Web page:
Civil Courts Structure Review (CCSR): Final Report from Lord Justice Briggs

In July 2015, the Lord Chief Justice and the Master of the Rolls commissioned a report into the structure of the civil courts in England and Wales, to coincide with a number of other reforms currently in progress such as Her Majesty's Courts and Tribunals Service Reform Programme.

Lord Justice Briggs published his much awaited final report in July 2016, in which he considers the five key weaknesses in the current court structure, which he describes as:

  • Inadequate access to justice (for individuals and small businesses)
  • Major hindrance due to the use of paper and obsolete and inadequate IT facilities
  • Delays in the Court of Appeal
  • Lack of investment outside of London
  • Weaknesses in the processes for enforcing Judgments and Orders

Lord Justice Briggs then makes a number of wide-ranging proposals and recommendations which will no doubt have an impact on anyone engaged in litigation in England and Wales. The key recommendations include:

  • The Online Court / Online Solutions Court - perhaps the most important recommendation which has been proposed with the intention of improving access to justice - a new three-stage online court designed to be used by people with minimum assistance from lawyers. It is thought that, once fully established, it will eventually become the compulsory forum for resolving straightforward money claims valued at up to £25,000 (with some exceptions), with more complex and important cases being transferred upwards to the higher courts. The proposed timing for the launch of the Online Court is April 2020.
  • High Court v County Court - the threshold for any claim to be issued in the High Court be immediately increased to £250,000 and subsequently to £500,000.
  • Case Officers - senior body of court lawyers and other officials who, following training (and subsequently, supervision) by Judges, can assist with certain administrative functions such as paperwork and uncontentious matters that would usually take up the time of a Judge.
  • Enforcement of Judgments and Orders - there should be a single default court used for the enforcement of all Judgments and Orders of the civil courts (including the new Online Court), with all enforcement procedures being digitised, centralised and rationalised.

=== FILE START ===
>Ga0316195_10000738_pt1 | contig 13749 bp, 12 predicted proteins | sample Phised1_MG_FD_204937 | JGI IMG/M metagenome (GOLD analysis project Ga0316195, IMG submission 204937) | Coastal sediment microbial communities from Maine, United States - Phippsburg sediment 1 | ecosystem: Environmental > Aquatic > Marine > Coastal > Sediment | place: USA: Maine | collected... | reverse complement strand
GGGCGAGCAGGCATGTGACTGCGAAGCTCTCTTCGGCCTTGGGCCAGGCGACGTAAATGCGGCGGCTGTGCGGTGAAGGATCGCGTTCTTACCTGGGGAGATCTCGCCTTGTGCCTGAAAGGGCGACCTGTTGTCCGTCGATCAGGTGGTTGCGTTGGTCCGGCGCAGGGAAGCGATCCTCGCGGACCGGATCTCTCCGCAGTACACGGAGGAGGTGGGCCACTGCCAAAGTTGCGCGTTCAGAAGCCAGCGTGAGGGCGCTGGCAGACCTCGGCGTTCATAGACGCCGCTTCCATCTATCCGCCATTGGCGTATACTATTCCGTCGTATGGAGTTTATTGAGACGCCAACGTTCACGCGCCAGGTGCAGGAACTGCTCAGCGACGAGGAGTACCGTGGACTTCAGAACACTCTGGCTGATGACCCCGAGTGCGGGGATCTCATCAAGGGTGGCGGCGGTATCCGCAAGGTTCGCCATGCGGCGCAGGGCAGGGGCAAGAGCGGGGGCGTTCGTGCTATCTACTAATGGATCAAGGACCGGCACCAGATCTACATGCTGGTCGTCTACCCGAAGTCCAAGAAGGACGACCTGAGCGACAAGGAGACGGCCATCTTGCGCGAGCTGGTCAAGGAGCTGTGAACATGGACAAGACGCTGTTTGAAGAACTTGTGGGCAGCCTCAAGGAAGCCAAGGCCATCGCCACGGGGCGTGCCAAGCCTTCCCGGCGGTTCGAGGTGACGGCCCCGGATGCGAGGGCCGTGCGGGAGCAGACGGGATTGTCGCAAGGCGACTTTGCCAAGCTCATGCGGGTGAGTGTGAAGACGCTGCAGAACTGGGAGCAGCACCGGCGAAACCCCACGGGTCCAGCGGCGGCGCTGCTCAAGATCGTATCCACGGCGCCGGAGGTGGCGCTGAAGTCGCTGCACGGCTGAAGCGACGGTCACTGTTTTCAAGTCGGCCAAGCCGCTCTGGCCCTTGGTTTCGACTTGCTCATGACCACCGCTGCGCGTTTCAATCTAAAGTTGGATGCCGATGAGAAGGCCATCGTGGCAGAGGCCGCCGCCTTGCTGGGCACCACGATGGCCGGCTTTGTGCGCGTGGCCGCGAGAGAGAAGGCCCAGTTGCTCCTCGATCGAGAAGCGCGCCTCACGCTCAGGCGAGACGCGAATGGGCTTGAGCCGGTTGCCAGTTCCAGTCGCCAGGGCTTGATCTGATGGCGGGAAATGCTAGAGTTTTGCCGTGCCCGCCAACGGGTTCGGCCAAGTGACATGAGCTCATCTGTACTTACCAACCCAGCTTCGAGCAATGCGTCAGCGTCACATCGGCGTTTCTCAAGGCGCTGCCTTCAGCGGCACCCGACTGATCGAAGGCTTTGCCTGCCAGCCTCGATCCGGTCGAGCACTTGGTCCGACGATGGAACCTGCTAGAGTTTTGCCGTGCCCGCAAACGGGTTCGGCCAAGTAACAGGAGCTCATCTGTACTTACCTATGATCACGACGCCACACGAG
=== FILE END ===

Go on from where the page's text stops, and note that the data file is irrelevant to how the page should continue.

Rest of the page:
• Mediation / ADR - re-establish a court-based out of hours mediation service in County Court hearing centres.
  • Deployment of Judges - the principle should be that no case is too big to be resolved in the regions and may involve allocating High Court judges to cases outside of London.
  • District Registries and Regional High Court Trial Centres - to replace (and subsequently, abolish) the District Registry as a place for the issue of High Court proceedings with a single Portal for the issue of all civil proceedings.
  • Routes of Appeal - in due course there should be a review of whether the recent reforms to the Court of Appeal procedures should be extended to cover appeals to the High Court.


In signing off his final report, Lord Justice Briggs commented:

"It is for others to decide which of the above recommendations should be implemented, and by what means".

It is therefore unclear at this stage whether all, or any, of these recommendations will be implemented and if so, what impact they will have on the court systems in England and Wales.

Importantly, the impact of Brexit has not been considered whilst writing the report and we will have to keep an eye out for any implications this may have.

For now, it is a case of watch this space!

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